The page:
• Canada moves forward on promising Strange Lake REE project

    As China continues to hold the world hostage to its restrictive rare earths export policies, Canada is moving forward on a promising REE project discussed on RareMetalBlog.com. The discovery of near-surface mineralization and significant quantities of recoverable rare earth elements (REEs) in 2009 at Quest Rare Minerals’ Strange Lake property on the Quebec-Labrador border has [...]
  • U.S. Army War College scholar joins American Resources expert panel

    We’re thrilled to announce that Dr. Kent Butts, a scholar at the U.S. Army War College, has joined the American Resources Policy Network’s panel of issue experts. Dr. Butts serves as both Professor of Political Military Strategy and Director of the National Security Issues Group at the Center for Strategic Leadership, U.S. Army War College.  His [...]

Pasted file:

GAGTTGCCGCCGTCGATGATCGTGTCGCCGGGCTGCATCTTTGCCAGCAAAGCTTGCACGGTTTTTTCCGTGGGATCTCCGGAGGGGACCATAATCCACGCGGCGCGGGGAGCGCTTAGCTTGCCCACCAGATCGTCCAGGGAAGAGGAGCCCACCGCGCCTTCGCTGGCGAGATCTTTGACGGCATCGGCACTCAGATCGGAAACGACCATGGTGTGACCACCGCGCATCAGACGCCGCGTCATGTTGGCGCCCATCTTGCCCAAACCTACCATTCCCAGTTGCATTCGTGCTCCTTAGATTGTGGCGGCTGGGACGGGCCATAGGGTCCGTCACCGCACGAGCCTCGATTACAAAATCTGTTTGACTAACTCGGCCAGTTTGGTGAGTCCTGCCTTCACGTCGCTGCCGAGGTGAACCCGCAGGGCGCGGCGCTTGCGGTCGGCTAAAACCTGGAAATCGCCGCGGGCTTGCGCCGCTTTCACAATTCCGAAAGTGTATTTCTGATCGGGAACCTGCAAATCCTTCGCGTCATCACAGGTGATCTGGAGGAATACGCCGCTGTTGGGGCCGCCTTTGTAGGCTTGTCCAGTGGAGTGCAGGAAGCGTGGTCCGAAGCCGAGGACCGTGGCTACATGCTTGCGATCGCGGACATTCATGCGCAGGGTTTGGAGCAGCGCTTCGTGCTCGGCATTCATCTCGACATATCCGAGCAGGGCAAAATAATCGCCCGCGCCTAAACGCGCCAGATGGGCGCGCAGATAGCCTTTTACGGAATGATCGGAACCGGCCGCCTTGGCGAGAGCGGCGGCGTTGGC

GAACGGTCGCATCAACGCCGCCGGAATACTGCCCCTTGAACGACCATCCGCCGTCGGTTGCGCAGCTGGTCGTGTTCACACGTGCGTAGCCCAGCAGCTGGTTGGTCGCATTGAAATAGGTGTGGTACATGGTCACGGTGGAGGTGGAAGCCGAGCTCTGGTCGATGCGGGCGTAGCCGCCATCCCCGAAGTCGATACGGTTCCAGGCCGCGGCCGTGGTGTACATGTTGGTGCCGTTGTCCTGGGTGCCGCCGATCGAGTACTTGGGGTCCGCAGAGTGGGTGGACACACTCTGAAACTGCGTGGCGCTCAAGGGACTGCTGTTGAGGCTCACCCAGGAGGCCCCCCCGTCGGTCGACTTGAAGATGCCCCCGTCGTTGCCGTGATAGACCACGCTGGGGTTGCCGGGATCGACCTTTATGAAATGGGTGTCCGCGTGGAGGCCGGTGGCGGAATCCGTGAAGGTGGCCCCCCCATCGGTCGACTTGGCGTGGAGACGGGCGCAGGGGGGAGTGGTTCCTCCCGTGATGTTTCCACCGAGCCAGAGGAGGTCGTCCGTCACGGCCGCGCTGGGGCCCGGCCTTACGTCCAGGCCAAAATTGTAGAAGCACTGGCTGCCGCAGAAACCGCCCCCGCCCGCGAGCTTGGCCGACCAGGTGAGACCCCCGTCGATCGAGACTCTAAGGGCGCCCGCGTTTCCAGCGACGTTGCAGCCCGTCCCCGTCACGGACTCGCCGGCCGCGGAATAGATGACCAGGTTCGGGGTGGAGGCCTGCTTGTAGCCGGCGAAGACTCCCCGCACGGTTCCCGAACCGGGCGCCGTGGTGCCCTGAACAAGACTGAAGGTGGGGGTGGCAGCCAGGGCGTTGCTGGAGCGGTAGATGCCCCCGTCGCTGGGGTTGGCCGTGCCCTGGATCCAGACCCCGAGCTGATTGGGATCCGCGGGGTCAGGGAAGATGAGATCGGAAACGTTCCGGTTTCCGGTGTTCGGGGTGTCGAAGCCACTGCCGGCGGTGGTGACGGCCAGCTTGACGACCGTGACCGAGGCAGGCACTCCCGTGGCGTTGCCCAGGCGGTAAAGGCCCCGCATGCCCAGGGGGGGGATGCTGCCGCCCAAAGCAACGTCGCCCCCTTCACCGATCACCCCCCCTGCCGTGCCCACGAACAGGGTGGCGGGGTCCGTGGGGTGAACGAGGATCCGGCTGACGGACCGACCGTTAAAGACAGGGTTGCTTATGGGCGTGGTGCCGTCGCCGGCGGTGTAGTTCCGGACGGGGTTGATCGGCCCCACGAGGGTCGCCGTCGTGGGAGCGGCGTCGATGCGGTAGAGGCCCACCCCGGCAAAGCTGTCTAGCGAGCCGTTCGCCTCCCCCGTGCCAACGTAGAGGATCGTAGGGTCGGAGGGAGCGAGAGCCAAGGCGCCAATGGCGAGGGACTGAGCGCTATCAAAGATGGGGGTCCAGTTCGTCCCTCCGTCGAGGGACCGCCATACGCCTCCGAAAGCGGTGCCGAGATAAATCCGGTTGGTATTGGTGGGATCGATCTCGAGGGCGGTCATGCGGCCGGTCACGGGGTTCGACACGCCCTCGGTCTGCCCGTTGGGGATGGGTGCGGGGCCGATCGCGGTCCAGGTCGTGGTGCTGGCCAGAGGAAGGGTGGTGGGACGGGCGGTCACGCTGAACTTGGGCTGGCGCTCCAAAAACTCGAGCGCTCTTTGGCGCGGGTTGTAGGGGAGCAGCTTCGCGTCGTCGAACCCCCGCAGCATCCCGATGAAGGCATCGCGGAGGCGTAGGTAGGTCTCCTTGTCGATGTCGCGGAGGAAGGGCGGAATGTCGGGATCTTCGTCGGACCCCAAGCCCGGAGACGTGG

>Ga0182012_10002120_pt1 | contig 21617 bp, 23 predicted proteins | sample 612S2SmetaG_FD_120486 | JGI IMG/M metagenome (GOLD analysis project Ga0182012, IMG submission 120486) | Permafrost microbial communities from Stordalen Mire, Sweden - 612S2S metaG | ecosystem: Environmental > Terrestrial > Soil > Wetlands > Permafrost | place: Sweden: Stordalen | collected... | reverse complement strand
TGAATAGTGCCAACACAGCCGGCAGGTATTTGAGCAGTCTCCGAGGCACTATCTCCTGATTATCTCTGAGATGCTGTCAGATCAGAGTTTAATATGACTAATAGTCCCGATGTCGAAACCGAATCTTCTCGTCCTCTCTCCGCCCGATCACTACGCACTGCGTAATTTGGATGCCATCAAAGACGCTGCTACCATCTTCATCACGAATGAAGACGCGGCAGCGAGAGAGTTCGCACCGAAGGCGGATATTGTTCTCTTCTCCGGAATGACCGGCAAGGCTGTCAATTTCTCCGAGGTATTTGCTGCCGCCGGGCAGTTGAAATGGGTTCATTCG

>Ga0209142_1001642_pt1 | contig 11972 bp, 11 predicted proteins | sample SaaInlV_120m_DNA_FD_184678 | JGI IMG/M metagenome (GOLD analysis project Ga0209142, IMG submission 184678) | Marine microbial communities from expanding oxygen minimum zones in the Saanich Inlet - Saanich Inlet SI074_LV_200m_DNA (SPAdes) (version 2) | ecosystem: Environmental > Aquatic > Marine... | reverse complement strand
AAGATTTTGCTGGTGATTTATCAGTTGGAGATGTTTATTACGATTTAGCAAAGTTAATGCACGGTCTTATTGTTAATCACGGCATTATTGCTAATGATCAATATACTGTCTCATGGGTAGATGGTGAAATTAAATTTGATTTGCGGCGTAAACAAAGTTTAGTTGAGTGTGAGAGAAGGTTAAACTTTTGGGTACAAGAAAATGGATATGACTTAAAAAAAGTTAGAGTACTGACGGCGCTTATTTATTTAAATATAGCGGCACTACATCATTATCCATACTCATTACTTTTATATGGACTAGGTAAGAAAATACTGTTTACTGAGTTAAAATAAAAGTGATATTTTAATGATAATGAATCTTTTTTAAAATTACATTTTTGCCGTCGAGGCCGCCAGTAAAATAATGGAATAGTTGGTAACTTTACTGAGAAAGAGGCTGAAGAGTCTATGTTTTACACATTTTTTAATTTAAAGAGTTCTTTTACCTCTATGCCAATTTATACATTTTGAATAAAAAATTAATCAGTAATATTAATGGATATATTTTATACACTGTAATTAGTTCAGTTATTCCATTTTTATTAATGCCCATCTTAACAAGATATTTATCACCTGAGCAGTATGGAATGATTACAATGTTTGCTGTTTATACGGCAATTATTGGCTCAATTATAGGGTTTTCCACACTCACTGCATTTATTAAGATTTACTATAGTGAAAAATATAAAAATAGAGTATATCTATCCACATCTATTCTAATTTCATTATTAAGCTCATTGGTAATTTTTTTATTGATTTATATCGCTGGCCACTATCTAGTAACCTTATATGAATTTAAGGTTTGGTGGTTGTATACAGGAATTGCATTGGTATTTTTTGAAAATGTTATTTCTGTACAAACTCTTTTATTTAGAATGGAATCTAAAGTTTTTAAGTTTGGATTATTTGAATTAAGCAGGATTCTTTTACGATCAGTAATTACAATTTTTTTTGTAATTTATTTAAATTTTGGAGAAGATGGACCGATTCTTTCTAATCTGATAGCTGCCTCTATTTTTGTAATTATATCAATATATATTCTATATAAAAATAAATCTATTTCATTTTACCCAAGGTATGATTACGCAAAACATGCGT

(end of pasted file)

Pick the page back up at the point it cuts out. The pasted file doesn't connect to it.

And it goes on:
• November 2nd NCPA Conference

    American Resources Policy Network is thrilled to announce that we are co-sponsoring the National Center for Policy Analysis (NCPA) conference: “Rare Earths, Critical Metals, Energy and National Security” on November 2, 2011 in Washington, D.C. The conference will discuss the link between rare earths, critical metals, energy, and national security. Although rare earths and critical [...]
  • Expert Gareth Hatch releases eye-opening Critical Rare Earths Report

    American Resources expert and Technology Metals Research co-founder, Gareth Hatch, has released a new study that highlights the implications of the supply and demand over rare earths elements. Hatch’s research also delves into how the United States can mitigate the current REE shortage. The Critical Rare Earths Report features detailed evaluations of the supply challenges and qualitative rankings [...]